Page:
All of the TWINX kits are tested in pairs and in a Dual Channel environment, and although the ASUS P4C800-E validates the modules for DDR550 operation, all their modules are tested on various 875P, 865PE and Socket 939 based AMD motherboards for compatibility.

Overclocking

A will be used to test for reliability as well as stability during our overclocking tests. The card is quite expensive, but if you're testing a lot of ram, or you're a technician troubleshooting systems, this card is well worth the money.

How it works is that the R.S.T. Pro2 goes into a free PCI slot and after POST, it bypasses the OS completely, loading a proprietary OS and software package (embedded on the card itself). The card allows you to perform stress and performance benchmarks without the Operating System's memory footprint, memory resident programs, or drivers interfering with the memory installed. We'll provide a full review in the future, but that is the gist of it.

We proceeded with overclocking, and tested the ram via the memory tests on the R.S.T. Pro2 until we got a failure. In order to maximize our OC potential, we used a Pentium 4 2.4C which has a low multiplier of 12 and will allow a bit of FSB headroom on our ASUS P4C800-E motherboard.

Timings
Max OC
Pass R.S.T. Pro2
2-2-2-5
217
No
2-2-2-5
213
Yes
2-3-3-6
242
Yes
2.5-3-3-6
271
No
2.5-3-3-6
265
Yes
2.5-4-4-8
278
Yes
3-4-4-8
282*
Yes

While we did not include every overclocking test in our results above, we did include some that were worth noting. Two of the above results failed our R.S.T. Pro2 tests, yet they did run fairly stable nonetheless. Note that I said "fairly". While we were able to perform benchmarks, occasionally we would lock up the system, even though it succeeds in completing the failed benchmark in later attempts.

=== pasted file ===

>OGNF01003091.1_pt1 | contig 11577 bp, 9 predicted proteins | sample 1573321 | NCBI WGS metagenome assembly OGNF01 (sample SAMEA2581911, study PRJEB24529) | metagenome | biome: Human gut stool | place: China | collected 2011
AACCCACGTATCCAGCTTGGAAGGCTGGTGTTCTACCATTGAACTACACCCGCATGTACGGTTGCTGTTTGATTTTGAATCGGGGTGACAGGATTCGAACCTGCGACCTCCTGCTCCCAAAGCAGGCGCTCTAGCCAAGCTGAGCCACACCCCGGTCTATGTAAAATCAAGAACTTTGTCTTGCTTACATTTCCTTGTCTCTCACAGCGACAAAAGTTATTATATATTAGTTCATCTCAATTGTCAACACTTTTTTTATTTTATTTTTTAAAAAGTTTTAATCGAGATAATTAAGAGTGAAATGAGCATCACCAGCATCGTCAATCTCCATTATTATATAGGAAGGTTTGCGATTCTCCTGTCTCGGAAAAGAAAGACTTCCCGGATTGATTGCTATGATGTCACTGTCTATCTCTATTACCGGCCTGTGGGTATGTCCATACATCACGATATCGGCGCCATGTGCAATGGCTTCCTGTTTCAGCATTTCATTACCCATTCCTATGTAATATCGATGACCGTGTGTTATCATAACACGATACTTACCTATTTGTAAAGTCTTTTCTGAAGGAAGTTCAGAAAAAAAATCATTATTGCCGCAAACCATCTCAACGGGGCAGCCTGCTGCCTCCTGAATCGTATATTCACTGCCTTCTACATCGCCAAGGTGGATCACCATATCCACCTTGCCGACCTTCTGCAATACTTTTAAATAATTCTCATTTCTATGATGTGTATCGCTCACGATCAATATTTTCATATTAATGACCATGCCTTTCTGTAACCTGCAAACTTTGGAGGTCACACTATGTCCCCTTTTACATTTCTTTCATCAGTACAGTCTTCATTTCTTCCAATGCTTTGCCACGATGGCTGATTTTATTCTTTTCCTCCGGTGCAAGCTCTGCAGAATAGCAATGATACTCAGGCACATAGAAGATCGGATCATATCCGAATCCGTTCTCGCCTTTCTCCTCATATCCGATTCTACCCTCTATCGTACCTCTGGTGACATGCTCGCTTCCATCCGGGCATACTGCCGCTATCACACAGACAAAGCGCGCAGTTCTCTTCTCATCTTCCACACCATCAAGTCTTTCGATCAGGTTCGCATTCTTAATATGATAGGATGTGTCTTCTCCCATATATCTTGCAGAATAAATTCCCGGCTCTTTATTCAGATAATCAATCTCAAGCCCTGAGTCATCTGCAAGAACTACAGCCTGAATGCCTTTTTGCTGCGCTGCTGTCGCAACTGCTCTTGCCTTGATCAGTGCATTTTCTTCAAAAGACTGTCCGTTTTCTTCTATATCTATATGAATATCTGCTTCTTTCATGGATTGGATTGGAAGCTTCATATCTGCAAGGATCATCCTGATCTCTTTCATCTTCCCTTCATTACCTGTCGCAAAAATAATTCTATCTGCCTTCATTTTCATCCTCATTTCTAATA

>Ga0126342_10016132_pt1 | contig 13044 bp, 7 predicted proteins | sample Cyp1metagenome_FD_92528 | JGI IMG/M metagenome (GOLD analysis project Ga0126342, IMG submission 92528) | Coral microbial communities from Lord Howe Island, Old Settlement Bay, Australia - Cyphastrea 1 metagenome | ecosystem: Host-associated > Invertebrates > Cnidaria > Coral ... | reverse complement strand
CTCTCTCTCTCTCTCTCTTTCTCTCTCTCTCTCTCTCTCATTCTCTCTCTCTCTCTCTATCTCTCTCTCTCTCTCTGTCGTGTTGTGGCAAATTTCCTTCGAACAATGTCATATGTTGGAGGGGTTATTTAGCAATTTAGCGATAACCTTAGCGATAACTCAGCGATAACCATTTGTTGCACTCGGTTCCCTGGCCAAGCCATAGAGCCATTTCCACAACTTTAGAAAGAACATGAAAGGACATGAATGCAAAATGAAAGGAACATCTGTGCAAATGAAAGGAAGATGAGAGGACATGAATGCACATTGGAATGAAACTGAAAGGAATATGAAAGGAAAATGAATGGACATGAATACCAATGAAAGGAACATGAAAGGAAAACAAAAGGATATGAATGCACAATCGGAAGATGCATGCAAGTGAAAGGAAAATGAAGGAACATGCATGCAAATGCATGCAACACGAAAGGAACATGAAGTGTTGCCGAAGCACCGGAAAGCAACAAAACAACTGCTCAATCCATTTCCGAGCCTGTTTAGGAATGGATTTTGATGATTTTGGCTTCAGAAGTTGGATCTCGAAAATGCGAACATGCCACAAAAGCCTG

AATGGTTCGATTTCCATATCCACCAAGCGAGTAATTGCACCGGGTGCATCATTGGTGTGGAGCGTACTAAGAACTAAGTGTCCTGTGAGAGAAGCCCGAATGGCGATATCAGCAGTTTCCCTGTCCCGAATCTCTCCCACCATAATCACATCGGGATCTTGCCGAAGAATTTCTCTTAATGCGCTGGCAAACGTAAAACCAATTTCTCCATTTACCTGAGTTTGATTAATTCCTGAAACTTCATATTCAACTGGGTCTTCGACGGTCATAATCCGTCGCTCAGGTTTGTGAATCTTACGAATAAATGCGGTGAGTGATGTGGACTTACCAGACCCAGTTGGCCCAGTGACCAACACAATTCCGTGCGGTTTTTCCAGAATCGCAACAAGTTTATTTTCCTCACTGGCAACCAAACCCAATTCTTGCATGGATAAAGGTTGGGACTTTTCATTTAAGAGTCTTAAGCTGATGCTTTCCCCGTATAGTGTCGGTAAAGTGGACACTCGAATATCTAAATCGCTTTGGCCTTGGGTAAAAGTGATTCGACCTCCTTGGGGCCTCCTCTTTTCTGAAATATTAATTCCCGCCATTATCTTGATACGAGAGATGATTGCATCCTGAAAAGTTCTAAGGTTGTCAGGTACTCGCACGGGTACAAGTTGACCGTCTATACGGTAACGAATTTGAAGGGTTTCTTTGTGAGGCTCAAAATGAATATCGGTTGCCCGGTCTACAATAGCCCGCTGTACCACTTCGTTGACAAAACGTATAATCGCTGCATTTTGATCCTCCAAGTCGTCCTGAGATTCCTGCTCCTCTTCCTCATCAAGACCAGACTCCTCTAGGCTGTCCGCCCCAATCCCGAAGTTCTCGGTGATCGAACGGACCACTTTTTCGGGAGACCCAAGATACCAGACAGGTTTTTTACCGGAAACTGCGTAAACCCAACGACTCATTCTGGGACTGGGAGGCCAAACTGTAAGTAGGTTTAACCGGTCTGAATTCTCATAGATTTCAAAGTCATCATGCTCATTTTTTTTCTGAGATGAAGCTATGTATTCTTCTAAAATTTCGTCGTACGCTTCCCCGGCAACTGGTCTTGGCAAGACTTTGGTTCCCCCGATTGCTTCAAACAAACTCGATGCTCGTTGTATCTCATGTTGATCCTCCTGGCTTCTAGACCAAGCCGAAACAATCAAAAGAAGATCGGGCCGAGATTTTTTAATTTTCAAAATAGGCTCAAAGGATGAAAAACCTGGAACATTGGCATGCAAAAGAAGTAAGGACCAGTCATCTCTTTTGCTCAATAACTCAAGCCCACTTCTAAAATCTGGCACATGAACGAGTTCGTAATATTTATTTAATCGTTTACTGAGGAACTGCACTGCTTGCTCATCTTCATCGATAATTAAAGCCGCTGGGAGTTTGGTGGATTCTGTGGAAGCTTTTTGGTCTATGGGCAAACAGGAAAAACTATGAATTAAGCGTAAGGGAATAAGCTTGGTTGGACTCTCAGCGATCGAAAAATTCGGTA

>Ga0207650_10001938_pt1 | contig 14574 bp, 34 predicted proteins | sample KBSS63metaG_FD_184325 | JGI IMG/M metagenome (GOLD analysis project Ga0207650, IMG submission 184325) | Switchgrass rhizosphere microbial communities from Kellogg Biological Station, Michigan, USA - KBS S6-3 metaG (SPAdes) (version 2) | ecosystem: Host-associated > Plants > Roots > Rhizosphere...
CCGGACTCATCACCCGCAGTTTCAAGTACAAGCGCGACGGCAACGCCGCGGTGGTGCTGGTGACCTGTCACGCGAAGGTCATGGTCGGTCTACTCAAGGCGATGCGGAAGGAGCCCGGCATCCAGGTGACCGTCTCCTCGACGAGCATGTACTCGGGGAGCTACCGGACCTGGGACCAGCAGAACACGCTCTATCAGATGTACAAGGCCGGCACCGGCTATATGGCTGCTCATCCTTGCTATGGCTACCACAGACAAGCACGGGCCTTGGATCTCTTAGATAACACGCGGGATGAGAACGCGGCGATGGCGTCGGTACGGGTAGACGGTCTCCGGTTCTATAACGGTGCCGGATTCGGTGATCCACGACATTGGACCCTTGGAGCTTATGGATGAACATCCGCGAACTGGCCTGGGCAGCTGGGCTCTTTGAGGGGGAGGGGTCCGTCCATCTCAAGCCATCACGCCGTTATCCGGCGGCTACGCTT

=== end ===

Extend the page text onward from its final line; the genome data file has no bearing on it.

At 282FSB, the memory passed the R.S.T. Pro2 tests, but only when the vDIMM was pushed to 2.7v and we placed an 80mm fan on top of the modules. Without the additional cooling, the ram would fail the R.S.T. Pro2 tests, but the system would still indeed POST and get into Windows. The system wasn't very stable though, and without the extra cooling, the setup was happiest at 280FSB.

Test Setup

ASUS P4C800-E: Intel P4 2.4C, 2 x 512MB Corsair TWINX1024-4400C25PT, ATI 9600 XT, 120GB Seagate SATA 7200rpm, Windows XP SP1, ATI Catalyst 4.10.

The testing configurations will be as follows:

DDR400 @ 2-2-2-5
DDR542 @ 2.5-3-3-6
DDR550 @ 2.5-4-4-8
DDR564 @ 3-4-4-8

Testing software will consist of the following:

SiSoft Sandra 2004 Memory - Our standard synthetic test to establish a baseline.

Aida 32 Memory Tests - New to our test suite, this is another synthetic test to support (or discredit) our SiSoft results.

PiFast - A good indicator of CPU/Motherboard performance is version 4.2, by Xavier Gourdon. We used a computation of 10000000 digits of Pi, Chudnovsky method, 1024 K FFT, and no disk memory. Note that lower scores are better, and times are in seconds.

Quake 3 - While it's old and moldy, it still has some value as a system level benchmark.

SiSoft Sandra 2004 Memory

No surprises here as we see the performance scales proportionately with the clock speed. We also see that memory timings seem to have a lesser affect as FSB increases as well.